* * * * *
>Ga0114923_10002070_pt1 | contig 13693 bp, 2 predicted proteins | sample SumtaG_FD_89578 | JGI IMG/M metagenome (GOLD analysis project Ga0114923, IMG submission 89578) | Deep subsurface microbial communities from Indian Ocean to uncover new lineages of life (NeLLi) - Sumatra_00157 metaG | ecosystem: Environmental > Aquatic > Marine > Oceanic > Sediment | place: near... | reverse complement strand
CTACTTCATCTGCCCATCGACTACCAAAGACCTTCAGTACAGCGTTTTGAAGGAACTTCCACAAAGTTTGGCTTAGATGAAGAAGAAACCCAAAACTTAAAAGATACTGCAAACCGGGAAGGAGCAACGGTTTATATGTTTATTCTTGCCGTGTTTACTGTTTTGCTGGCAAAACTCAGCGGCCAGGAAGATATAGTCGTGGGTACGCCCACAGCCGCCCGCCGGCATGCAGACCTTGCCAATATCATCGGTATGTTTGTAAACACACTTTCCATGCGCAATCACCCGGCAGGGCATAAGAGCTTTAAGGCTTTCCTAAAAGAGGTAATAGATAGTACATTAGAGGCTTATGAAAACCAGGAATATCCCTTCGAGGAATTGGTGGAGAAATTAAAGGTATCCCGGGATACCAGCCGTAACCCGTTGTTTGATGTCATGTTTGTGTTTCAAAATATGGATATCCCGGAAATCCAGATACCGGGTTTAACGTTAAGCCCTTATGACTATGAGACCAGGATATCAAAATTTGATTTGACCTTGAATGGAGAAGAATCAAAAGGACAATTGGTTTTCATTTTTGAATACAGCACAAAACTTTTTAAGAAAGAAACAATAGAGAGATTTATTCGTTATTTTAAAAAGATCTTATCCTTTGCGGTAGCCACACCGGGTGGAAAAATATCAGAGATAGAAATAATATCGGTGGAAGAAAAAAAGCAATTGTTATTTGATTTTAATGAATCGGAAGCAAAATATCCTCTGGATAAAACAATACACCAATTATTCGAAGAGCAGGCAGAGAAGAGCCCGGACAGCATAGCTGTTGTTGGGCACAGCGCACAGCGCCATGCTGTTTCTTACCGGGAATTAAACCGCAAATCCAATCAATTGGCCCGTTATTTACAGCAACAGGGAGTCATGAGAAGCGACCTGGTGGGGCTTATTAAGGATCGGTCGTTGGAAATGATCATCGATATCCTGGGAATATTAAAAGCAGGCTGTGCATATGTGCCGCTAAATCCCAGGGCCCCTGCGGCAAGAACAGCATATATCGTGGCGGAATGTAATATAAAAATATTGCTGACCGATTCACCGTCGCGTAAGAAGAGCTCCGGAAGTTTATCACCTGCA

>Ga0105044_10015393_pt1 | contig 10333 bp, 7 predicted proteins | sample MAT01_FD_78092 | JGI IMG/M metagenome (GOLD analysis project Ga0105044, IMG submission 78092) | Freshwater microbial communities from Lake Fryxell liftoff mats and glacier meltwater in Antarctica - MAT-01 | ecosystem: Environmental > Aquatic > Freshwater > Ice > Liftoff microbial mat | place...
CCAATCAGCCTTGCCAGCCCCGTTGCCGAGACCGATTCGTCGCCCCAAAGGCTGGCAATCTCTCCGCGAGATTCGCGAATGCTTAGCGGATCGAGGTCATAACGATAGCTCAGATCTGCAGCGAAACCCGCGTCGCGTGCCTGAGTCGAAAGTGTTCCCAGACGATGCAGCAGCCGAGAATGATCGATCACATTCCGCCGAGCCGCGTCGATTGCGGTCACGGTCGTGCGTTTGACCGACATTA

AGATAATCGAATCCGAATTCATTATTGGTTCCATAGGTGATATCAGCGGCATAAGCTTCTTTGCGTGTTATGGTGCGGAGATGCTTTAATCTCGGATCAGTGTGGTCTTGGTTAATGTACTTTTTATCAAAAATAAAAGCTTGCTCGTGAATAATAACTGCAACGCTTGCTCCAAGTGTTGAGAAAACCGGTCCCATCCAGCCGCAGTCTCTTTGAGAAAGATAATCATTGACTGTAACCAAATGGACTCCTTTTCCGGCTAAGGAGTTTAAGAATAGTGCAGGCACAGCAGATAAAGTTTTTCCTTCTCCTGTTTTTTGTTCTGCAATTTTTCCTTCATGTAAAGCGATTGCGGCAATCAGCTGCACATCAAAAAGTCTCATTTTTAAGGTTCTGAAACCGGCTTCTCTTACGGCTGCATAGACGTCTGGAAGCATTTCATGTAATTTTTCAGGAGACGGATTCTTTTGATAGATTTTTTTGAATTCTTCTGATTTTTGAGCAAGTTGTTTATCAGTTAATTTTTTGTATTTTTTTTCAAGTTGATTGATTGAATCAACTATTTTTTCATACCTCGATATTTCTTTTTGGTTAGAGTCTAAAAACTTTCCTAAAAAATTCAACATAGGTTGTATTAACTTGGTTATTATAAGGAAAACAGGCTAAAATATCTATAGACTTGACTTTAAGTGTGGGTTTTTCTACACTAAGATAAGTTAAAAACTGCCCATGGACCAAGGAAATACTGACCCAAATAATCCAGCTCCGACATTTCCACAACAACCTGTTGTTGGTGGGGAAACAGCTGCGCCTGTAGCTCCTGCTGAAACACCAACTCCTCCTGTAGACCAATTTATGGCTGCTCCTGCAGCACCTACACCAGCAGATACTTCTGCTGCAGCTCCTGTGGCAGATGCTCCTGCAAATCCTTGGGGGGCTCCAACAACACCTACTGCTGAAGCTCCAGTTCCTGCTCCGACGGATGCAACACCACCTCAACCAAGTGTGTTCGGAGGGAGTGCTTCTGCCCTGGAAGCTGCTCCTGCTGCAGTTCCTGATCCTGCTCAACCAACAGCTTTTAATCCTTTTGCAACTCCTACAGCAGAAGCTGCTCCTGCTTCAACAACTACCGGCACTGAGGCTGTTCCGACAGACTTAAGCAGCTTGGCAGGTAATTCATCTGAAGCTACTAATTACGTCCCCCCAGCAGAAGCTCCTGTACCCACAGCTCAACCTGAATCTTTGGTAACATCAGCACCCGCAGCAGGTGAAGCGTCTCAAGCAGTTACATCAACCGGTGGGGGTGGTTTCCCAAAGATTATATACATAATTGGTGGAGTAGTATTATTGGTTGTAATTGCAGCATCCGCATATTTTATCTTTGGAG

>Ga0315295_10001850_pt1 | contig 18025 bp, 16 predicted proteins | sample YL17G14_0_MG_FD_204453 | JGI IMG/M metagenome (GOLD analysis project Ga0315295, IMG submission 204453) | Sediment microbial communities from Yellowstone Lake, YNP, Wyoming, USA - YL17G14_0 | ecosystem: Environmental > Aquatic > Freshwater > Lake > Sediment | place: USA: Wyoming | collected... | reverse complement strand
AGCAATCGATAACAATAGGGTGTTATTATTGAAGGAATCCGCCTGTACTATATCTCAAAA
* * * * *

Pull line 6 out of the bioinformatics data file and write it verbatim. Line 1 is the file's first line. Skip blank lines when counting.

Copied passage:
>Ga0315295_10001850_pt1 | contig 18025 bp, 16 predicted proteins | sample YL17G14_0_MG_FD_204453 | JGI IMG/M metagenome (GOLD analysis project Ga0315295, IMG submission 204453) | Sediment microbial communities from Yellowstone Lake, YNP, Wyoming, USA - YL17G14_0 | ecosystem: Environmental > Aquatic > Freshwater > Lake > Sediment | place: USA: Wyoming | collected... | reverse complement strand